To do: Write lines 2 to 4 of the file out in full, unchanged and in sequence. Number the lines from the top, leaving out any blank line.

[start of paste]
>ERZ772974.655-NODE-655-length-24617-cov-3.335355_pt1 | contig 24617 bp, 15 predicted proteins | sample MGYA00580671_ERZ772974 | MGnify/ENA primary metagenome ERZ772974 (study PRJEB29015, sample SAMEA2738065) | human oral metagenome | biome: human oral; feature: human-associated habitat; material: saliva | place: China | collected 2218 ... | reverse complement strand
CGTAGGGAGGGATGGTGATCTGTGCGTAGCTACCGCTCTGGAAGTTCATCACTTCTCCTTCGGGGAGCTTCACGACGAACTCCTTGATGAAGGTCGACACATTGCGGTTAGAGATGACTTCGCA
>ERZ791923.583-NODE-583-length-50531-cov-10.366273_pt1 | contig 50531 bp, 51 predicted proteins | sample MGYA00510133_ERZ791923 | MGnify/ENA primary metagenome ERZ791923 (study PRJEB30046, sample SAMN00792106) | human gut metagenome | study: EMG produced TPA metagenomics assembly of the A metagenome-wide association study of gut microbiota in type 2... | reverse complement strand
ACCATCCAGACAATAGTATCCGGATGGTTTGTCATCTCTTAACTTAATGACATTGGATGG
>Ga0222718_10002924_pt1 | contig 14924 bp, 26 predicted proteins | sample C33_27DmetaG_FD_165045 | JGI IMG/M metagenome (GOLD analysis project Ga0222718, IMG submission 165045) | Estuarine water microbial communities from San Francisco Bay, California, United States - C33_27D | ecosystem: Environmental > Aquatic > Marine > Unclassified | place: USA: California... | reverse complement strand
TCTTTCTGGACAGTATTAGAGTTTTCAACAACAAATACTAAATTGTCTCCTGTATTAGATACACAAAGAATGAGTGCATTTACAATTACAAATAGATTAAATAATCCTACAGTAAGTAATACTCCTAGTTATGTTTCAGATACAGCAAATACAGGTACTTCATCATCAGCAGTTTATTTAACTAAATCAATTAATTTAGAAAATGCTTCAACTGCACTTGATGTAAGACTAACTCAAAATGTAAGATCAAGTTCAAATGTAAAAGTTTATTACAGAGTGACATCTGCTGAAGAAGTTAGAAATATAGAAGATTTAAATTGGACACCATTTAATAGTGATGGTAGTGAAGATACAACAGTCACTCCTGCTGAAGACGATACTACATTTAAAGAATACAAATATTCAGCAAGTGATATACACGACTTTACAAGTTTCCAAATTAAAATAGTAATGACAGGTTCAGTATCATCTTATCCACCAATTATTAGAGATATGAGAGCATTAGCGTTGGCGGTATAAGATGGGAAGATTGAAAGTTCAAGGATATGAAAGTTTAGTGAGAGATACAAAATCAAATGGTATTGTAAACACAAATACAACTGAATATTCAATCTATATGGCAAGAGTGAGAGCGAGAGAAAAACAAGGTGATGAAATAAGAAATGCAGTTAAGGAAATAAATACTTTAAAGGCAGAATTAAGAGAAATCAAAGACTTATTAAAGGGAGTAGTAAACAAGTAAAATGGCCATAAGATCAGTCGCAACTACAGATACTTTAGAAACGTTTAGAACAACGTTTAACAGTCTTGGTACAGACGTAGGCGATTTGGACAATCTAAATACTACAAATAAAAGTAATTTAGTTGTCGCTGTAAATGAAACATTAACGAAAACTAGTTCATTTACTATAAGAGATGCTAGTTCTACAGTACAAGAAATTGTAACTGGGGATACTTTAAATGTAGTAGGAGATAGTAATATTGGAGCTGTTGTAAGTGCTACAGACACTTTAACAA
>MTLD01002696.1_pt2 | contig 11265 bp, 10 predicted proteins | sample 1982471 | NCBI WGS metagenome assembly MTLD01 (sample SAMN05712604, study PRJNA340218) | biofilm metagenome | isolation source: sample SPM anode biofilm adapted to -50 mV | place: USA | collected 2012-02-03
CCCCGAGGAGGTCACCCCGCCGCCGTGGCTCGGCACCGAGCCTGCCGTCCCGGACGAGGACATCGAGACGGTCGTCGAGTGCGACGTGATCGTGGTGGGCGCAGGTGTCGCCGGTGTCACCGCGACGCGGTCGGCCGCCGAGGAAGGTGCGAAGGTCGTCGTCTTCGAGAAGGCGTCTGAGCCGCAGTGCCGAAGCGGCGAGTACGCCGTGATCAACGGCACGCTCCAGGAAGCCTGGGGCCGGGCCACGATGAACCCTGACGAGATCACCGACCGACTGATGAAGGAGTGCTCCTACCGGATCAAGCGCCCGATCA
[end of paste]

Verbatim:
CGTAGGGAGGGATGGTGATCTGTGCGTAGCTACCGCTCTGGAAGTTCATCACTTCTCCTTCGGGGAGCTTCACGACGAACTCCTTGATGAAGGTCGACACATTGCGGTTAGAGATGACTTCGCA
>ERZ791923.583-NODE-583-length-50531-cov-10.366273_pt1 | contig 50531 bp, 51 predicted proteins | sample MGYA00510133_ERZ791923 | MGnify/ENA primary metagenome ERZ791923 (study PRJEB30046, sample SAMN00792106) | human gut metagenome | study: EMG produced TPA metagenomics assembly of the A metagenome-wide association study of gut microbiota in type 2... | reverse complement strand
ACCATCCAGACAATAGTATCCGGATGGTTTGTCATCTCTTAACTTAATGACATTGGATGG